Main article: With-profits policy
Some policies allow the policyholder to participate in the profits of the insurance company these are with-profits policies. Other policies have no rights to participate in the profits of the company, these are non-profit policies.
With-profits policies are used as a form of collective investment to achieve capital growth. Other policies offer a guaranteed return not dependent on the company's underlying investment performance; these are often referred to as without-profit policies which may be construed as a misnomer.
Main article: Insurance bond
Pensions: Pensions are a form of life assurance. However, whilst basic life assurance, permanent health insurance and non-pensions annuity business includes an amount of mortality or morbidity risk for the insurer, for pensions there is a longevity risk.
A pension fund will be built up throughout a person's working life. When the person retires, the pension will become in payment, and at some stage the pensioner will buy an annuity contract, which will guarantee a certain pay-out each month until death.
Main article: annuity
An annuity is a contract with an insurance company whereby the insured pays an initial premium or premiums into a tax-deferred account, which pays out a sum at pre-determined intervals. There are two periods: the accumulation (when payments are paid into the account) and the annuitization (when the insurance company pays out). IRS rules restrict how you take money out of an annuity. Distributions may be taxable and/or penalized.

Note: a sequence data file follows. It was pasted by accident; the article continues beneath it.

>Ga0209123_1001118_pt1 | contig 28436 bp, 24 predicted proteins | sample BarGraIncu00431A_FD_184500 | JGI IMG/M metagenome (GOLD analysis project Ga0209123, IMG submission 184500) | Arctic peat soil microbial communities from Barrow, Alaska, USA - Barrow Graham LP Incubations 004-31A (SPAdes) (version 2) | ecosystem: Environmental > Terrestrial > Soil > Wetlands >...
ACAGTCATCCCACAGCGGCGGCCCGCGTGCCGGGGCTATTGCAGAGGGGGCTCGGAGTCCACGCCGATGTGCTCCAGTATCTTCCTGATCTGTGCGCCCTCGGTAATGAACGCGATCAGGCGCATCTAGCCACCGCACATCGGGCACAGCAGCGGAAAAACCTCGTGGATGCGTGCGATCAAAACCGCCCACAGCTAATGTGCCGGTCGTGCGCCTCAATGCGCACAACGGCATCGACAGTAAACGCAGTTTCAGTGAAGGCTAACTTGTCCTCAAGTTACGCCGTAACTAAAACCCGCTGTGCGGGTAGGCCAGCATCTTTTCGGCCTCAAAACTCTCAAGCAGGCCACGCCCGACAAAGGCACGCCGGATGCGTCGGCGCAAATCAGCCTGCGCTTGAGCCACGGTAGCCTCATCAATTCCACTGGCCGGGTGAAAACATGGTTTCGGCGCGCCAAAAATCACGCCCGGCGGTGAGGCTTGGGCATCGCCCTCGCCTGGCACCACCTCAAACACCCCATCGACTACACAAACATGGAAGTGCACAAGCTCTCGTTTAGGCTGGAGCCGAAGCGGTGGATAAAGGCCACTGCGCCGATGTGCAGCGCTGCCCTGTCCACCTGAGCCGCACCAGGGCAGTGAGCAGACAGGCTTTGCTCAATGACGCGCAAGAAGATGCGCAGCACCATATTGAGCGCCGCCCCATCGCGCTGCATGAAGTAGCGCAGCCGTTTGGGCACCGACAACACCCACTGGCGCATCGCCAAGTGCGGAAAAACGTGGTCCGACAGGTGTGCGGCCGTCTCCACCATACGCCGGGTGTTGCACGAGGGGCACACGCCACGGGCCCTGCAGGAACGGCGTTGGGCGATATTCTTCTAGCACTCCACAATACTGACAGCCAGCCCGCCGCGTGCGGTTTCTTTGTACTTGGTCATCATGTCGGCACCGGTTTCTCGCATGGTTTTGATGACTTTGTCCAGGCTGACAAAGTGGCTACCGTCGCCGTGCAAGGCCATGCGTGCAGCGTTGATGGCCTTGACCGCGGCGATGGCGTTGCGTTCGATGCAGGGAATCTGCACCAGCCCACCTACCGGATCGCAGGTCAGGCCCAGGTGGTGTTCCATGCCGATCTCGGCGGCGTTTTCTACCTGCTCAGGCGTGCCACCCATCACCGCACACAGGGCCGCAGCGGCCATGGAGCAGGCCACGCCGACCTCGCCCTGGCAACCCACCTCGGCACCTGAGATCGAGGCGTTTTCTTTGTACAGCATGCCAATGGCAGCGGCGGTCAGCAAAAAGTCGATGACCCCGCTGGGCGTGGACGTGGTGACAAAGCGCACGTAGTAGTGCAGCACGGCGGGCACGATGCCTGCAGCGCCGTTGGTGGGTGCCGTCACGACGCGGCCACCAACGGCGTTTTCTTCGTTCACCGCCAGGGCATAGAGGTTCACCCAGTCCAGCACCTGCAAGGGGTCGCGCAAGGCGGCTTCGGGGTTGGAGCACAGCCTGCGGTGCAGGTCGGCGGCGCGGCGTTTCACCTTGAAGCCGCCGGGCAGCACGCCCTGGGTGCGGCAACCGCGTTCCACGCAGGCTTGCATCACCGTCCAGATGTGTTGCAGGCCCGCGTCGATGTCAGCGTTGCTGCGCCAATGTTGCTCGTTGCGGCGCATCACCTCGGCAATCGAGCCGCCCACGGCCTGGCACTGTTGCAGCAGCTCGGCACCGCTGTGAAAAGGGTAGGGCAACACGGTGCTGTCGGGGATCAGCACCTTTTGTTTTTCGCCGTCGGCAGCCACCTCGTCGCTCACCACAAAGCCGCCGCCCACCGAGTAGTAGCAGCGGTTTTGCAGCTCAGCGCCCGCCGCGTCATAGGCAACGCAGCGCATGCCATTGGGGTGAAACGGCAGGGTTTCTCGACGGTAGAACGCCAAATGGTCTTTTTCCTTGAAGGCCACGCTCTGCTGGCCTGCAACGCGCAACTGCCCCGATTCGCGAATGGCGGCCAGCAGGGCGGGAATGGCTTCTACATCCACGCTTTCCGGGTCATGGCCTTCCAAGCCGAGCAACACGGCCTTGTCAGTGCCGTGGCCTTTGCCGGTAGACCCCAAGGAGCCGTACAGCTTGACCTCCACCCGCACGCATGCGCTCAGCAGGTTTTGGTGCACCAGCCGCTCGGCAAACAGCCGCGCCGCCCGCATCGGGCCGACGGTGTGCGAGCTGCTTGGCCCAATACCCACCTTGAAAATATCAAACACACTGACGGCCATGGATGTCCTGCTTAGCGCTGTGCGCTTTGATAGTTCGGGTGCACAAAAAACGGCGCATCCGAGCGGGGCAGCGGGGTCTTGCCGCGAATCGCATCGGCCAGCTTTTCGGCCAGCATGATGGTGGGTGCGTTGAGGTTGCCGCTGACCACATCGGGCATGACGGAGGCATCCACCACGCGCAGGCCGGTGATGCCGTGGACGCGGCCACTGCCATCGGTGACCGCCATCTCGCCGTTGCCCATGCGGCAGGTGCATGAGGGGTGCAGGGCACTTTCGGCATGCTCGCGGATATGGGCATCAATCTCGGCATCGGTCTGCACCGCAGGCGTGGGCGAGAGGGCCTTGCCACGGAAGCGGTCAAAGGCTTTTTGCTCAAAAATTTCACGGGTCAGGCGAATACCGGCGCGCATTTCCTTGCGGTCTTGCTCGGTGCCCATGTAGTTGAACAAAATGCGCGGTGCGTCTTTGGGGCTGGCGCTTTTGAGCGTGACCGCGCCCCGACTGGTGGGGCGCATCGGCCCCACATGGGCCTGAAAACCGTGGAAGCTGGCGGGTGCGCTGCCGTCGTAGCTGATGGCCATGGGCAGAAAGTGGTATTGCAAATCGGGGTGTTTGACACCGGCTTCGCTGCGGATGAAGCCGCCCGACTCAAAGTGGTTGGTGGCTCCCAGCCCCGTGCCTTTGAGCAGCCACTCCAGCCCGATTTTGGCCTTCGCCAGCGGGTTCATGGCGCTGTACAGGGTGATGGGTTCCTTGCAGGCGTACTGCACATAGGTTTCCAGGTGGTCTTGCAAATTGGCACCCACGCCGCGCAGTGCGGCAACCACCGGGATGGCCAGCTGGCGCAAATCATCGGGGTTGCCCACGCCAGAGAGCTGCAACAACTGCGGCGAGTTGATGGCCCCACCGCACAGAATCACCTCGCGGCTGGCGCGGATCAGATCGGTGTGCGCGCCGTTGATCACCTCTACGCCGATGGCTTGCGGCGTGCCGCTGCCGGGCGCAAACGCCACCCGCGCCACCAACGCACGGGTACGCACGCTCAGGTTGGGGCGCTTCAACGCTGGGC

Tax and life insurance
 Taxation of life insurance in the United States
Premiums paid by the policy owner are normally not deductible for federal and state income tax purposes.
Proceeds paid by the insurer upon death of the insured are not included in gross income for federal and state income tax purposes; however, if the proceeds are included in the "estate" of the deceased, it is likely they will be subject to federal and state estate and inheritance tax.
Cash value increases within the policy are not subject to income taxes unless certain events occur. For this reason, insurance policies can be a legal and legitimate tax shelter wherein savings can increase without taxation until the owner withdraws the money from the policy. On flexible-premium policies, large deposits of premium could cause the contract to be considered a "Modified Endowment Contract" by the Internal Revenue Service (IRS), which negates many of the tax advantages associated with life insurance. The insurance company, in most cases, will inform the policy owner of this danger before applying their premium.
Tax deferred benefit from a life insurance policy may be offset by its low return in some cases. This depends upon the insuring company, type of policy and other variables (mortality, market return, etc.). Also, other income tax saving vehicles (i.e. Individual Retirement Account (IRA), 401K or Roth IRA) may be better alternatives for value accumulation. This will depend on the individual and their specific circumstances.